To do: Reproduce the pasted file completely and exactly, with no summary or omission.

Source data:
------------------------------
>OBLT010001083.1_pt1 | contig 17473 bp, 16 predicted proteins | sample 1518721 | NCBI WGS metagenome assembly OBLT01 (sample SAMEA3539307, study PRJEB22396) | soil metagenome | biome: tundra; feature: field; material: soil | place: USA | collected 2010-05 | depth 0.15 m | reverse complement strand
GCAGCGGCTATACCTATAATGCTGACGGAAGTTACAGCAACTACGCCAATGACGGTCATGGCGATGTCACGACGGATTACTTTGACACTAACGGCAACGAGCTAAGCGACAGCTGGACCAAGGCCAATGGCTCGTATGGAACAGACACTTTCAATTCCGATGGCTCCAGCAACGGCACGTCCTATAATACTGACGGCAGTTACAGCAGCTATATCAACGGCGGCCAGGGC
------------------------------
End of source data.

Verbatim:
>OBLT010001083.1_pt1 | contig 17473 bp, 16 predicted proteins | sample 1518721 | NCBI WGS metagenome assembly OBLT01 (sample SAMEA3539307, study PRJEB22396) | soil metagenome | biome: tundra; feature: field; material: soil | place: USA | collected 2010-05 | depth 0.15 m | reverse complement strand
GCAGCGGCTATACCTATAATGCTGACGGAAGTTACAGCAACTACGCCAATGACGGTCATGGCGATGTCACGACGGATTACTTTGACACTAACGGCAACGAGCTAAGCGACAGCTGGACCAAGGCCAATGGCTCGTATGGAACAGACACTTTCAATTCCGATGGCTCCAGCAACGGCACGTCCTATAATACTGACGGCAGTTACAGCAGCTATATCAACGGCGGCCAGGGC